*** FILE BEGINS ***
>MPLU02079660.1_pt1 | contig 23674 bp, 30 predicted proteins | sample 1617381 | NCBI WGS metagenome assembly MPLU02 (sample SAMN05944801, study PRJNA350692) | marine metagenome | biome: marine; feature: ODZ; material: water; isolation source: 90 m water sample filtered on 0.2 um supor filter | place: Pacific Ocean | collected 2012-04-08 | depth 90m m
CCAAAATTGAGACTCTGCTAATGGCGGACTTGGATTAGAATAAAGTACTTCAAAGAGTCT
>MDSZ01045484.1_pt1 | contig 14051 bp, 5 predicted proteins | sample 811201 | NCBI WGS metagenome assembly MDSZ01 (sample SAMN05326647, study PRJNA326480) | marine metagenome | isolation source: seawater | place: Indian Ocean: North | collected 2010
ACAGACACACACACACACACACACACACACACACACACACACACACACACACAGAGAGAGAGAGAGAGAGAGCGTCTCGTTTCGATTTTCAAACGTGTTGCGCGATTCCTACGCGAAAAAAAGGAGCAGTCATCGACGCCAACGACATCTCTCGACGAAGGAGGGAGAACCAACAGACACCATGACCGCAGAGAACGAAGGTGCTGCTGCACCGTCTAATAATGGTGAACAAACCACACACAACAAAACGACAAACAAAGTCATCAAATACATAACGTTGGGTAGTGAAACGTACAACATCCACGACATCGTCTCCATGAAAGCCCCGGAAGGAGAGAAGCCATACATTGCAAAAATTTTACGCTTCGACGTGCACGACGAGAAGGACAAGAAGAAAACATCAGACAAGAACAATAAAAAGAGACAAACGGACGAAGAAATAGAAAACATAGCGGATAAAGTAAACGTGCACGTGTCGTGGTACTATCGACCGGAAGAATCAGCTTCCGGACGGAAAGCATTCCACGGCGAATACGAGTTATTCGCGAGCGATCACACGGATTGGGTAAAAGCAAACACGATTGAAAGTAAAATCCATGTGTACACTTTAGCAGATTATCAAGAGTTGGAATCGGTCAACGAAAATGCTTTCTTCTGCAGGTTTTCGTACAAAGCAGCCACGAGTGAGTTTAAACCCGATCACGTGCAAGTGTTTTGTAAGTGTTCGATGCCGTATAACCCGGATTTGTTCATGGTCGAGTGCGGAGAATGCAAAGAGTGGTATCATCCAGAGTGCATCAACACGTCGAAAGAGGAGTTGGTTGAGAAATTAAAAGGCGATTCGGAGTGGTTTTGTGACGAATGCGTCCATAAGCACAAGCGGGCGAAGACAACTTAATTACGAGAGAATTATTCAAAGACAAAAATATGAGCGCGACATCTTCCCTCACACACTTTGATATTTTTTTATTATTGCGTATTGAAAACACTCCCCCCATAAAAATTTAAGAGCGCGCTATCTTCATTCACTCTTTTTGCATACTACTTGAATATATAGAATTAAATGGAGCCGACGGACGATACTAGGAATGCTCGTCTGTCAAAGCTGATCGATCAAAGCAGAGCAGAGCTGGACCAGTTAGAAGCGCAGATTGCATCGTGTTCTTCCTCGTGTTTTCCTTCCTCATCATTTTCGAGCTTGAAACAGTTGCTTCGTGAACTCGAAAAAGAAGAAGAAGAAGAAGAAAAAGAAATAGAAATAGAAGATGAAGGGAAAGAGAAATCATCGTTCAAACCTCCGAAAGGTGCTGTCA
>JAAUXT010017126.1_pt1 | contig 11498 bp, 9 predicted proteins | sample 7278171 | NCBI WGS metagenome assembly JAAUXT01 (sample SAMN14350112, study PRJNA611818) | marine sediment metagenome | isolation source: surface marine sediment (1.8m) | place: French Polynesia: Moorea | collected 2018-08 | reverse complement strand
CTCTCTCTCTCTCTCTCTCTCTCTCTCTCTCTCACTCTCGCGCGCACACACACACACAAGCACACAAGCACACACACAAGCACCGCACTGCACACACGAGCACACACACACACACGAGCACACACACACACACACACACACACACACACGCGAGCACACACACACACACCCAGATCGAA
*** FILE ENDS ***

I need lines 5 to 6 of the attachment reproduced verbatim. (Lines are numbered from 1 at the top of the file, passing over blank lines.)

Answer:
>JAAUXT010017126.1_pt1 | contig 11498 bp, 9 predicted proteins | sample 7278171 | NCBI WGS metagenome assembly JAAUXT01 (sample SAMN14350112, study PRJNA611818) | marine sediment metagenome | isolation source: surface marine sediment (1.8m) | place: French Polynesia: Moorea | collected 2018-08 | reverse complement strand
CTCTCTCTCTCTCTCTCTCTCTCTCTCTCTCTCACTCTCGCGCGCACACACACACACAAGCACACAAGCACACACACAAGCACCGCACTGCACACACGAGCACACACACACACACGAGCACACACACACACACACACACACACACACACGCGAGCACACACACACACACCCAGATCGAA